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Novak Djokovic has extended his dominance at the Australian Open by comprehensively beating Daniil Medvedev 7-5, 6-2, 6-2, to clinch an historic ninth title in Melbourne Park.

 

The showdown on the Rod Laver Arena was between two giants of the current game. Djokovic is the most decorated male player in Australian Open history and has recorded 11 consecutive wins over top 10 players in the tournament prior to the final. Meanwhile, Medvedev was on a 20-match winning streak with 12 of those victories being against a member of the top 10. However, a large majority of the encounter was dominated by the top seed who produced a total of 20 winners as he broke seven times en route to victory.

“I really like him as a person off the court. On the court, he’s definitely one of the toughest players I ever faced in my life,” Djokovic said of his rival during the trophy ceremony.
“It’s a matter of time that you will hold a Grand Slam for sure – if you don’t mind waiting a few more years…”

For the first time in the Open Era the men’s final was being contested by the first and fourth seeds in what was a battle from the onset. Playing on what he describes as his ‘home court’ Djokovic was the quicker of the two to settle into the match after a forehand down the line from the Serbian triggered a Medvedev error to give him a break en route to a 3-0 lead. Eventually Medvedev regained his footing as he gave his rival a dose of his own medicine by winning three games in a row to draw level. Both illustrated glimpses of their best tennis with sublime defensive play but it was the world No.1 who has the edge in the opener. Leading 6-5 a blistering Djokovic backhand passing shot handed him a trio of break points to clinch the set. He failed in his first two attempts, but it was third time lucky after the Russian fired a forehand shot into the net.

The thunderous hitting continued into the second frame as players started to contend with an increasingly animated crowd who had to be told repeatedly to stay quiet during points. One of the disturbances was a refugee protest which involved the removal of two people. On the court Djokovic once again traded breaks with his rival early on before pulling away with the help of some costly Medvedev mistakes. Prompting the world No.4 to smash one of his rackets out of anger and received a code violation for doing so as he fell behind 2-5. Medvedev’s mood deteriorated further in the next game as the top seed returned a serve deep to the baseline to clinch a two-set lead.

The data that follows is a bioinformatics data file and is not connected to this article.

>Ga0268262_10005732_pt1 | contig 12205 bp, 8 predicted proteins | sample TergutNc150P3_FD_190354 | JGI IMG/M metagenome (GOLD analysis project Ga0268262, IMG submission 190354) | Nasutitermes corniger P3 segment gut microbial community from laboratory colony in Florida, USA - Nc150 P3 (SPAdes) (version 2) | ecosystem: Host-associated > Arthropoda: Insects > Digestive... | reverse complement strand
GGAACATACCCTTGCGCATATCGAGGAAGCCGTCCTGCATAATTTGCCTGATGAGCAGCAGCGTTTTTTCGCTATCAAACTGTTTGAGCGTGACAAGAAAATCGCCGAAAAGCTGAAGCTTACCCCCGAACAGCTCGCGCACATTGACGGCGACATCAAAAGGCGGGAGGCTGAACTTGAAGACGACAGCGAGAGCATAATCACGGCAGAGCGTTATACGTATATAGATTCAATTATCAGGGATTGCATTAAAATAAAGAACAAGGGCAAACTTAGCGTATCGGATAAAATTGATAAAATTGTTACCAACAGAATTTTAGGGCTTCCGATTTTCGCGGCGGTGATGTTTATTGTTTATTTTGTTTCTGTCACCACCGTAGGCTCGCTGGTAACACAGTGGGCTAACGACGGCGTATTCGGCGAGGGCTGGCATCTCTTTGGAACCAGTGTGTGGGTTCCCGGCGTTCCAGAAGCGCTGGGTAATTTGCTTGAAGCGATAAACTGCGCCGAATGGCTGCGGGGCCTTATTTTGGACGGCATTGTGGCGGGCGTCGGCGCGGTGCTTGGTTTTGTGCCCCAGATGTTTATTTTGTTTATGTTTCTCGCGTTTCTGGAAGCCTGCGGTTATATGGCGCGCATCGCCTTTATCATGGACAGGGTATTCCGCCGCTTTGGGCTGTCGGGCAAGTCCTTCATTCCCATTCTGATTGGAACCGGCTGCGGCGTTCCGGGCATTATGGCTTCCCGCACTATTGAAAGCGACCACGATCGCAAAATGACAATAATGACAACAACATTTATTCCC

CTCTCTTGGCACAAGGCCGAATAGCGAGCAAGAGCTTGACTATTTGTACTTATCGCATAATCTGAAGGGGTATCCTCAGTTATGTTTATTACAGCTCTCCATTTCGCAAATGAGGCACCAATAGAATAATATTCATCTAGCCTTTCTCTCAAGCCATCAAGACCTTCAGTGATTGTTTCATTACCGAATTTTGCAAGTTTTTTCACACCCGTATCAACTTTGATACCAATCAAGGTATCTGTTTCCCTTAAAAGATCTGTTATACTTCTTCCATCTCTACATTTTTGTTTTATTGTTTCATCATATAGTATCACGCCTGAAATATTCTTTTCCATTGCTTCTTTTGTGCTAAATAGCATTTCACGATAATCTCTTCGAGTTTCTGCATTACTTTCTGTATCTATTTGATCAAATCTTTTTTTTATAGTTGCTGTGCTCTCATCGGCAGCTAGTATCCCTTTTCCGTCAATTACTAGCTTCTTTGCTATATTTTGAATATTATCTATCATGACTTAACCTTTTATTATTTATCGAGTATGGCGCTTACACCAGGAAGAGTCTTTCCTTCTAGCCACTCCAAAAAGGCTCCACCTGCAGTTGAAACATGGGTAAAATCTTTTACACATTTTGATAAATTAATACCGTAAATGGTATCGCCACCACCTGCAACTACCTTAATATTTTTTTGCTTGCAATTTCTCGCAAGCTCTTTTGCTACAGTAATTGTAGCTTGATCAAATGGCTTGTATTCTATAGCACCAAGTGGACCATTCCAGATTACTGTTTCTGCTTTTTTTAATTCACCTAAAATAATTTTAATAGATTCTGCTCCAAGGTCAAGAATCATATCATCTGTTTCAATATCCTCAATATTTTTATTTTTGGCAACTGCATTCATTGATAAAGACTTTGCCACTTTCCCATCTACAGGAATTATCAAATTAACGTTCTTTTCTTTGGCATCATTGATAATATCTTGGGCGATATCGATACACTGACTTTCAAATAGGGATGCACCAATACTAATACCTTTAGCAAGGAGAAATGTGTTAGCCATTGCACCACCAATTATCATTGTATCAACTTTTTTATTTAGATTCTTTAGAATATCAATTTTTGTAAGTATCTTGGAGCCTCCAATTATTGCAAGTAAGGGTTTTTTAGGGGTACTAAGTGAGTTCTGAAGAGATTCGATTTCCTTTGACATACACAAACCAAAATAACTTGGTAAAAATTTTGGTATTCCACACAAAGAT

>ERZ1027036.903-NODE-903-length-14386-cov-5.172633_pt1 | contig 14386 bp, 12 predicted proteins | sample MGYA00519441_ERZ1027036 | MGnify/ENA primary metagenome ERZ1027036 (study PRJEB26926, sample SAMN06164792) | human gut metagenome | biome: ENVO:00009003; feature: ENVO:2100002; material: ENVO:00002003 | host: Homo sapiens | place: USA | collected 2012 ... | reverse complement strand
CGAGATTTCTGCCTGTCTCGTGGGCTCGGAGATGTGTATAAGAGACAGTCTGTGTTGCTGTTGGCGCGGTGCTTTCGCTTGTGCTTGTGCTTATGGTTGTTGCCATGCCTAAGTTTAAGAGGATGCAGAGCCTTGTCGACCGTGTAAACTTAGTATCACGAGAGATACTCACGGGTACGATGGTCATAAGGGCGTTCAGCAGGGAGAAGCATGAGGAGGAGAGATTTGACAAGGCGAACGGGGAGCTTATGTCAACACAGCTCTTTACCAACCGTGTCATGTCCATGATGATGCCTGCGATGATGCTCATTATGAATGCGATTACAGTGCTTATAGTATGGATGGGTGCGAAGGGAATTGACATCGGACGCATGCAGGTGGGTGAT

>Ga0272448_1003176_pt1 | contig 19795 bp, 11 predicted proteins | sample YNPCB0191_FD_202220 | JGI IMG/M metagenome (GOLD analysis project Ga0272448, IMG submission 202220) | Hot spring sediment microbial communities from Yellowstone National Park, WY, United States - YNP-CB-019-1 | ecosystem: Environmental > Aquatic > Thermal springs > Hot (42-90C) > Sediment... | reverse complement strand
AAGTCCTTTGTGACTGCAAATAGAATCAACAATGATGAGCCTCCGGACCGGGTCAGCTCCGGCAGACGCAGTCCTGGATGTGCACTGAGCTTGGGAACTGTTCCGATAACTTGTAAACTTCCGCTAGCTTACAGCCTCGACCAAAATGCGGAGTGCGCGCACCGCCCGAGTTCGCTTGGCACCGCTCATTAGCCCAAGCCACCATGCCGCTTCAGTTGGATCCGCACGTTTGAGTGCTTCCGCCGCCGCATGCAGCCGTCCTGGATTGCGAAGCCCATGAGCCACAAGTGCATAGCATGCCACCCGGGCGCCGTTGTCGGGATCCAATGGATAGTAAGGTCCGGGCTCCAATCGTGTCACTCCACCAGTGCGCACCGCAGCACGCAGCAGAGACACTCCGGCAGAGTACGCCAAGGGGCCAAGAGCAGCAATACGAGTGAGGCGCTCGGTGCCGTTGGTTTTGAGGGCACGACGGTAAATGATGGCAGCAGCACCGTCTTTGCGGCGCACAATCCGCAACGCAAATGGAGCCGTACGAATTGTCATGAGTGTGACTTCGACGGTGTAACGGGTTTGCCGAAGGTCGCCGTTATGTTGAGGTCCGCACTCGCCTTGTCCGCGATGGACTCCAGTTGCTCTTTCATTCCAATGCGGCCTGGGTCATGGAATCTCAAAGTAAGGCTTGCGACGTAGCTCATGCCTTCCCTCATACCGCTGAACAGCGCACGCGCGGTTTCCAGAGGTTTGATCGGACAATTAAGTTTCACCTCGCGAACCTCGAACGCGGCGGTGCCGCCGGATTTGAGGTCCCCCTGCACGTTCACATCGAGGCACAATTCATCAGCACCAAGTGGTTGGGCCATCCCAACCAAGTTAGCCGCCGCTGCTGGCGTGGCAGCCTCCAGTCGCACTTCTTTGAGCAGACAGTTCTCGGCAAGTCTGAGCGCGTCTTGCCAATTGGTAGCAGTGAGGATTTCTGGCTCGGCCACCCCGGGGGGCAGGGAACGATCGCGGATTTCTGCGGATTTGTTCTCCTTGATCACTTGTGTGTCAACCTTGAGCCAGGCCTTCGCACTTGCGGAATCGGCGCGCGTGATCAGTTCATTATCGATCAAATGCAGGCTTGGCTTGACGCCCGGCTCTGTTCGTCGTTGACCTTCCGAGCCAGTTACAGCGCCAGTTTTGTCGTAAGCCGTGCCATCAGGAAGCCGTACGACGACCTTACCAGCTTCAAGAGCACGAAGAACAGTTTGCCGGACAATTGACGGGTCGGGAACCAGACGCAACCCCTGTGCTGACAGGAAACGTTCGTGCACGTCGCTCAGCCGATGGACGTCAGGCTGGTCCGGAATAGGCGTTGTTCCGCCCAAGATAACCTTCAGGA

source – AusOpen Twitter

Winning all the mini battles that were fought, Djokovic’s offensive was one that drew his rival to despair who continuously made glimpses towards his camp in the crowd. Mentally Medvedev was done as Djokovic masterfully manoeuvred his way to the trophy once again. A three-game winning streak at the start of the third set placed him within touching distance of the win. Enough of a margin to see him over the finish live as he clinched victory on his first championship point after hitting an overhead volley. Prompting Djokovic to fall to the floor.

“I would like to thank my team,” said the nine-time champion. “It has been a roller-coaster ride for me, especially in the last couple of weeks but always a special thanks to you. You have dedicated so much time making sure I’m able to play and I am grateful to you. Thank you guys, I love you.’
“Last but not least, I would like to thank this court and the Rod Laver Arena. It’s a love affair that keeps going.”

It is the second time that 25-year-old Medvedev has lost in a major final after doing so to Nadal at the 2019 US Open. Although he remains one of the most likely candidates to take over the reign of the Big Three in the years to come. Since the start of 2020 he has won 38 Tour matches which is the third highest on the ATP after Djokovic and Andrey Rublev.

“(It’s) Never easy to speak when you just lost a Grand Slam final, but I’ll do my best!” said Medvedev.
“Congrats to Novak. Nine Slams in Australia is amazing and this won’t be your last one. Just to tell you a small story, I first met Novak when I was 500 or 600 in the world. I thought OK, he’s not going to speak to me, because he was world number one.’
“I was really shy. He was talking to me like I was a friend. He’s never changed – he’s always been a great sport and a great friend.”

The triumph has given Djokovic his 18th Grand Slam title which is just two away from the all-time record currently held by both Nadal and Roger Federer. He has now won a record nine titles in Melbourne Park which makes him only the second male player in history to have won the same major title that amount of times. Nadal has 13 French Open titles to his name. It is also the fifth time in his career Djokovic has successfully defended his title at the Australian Open.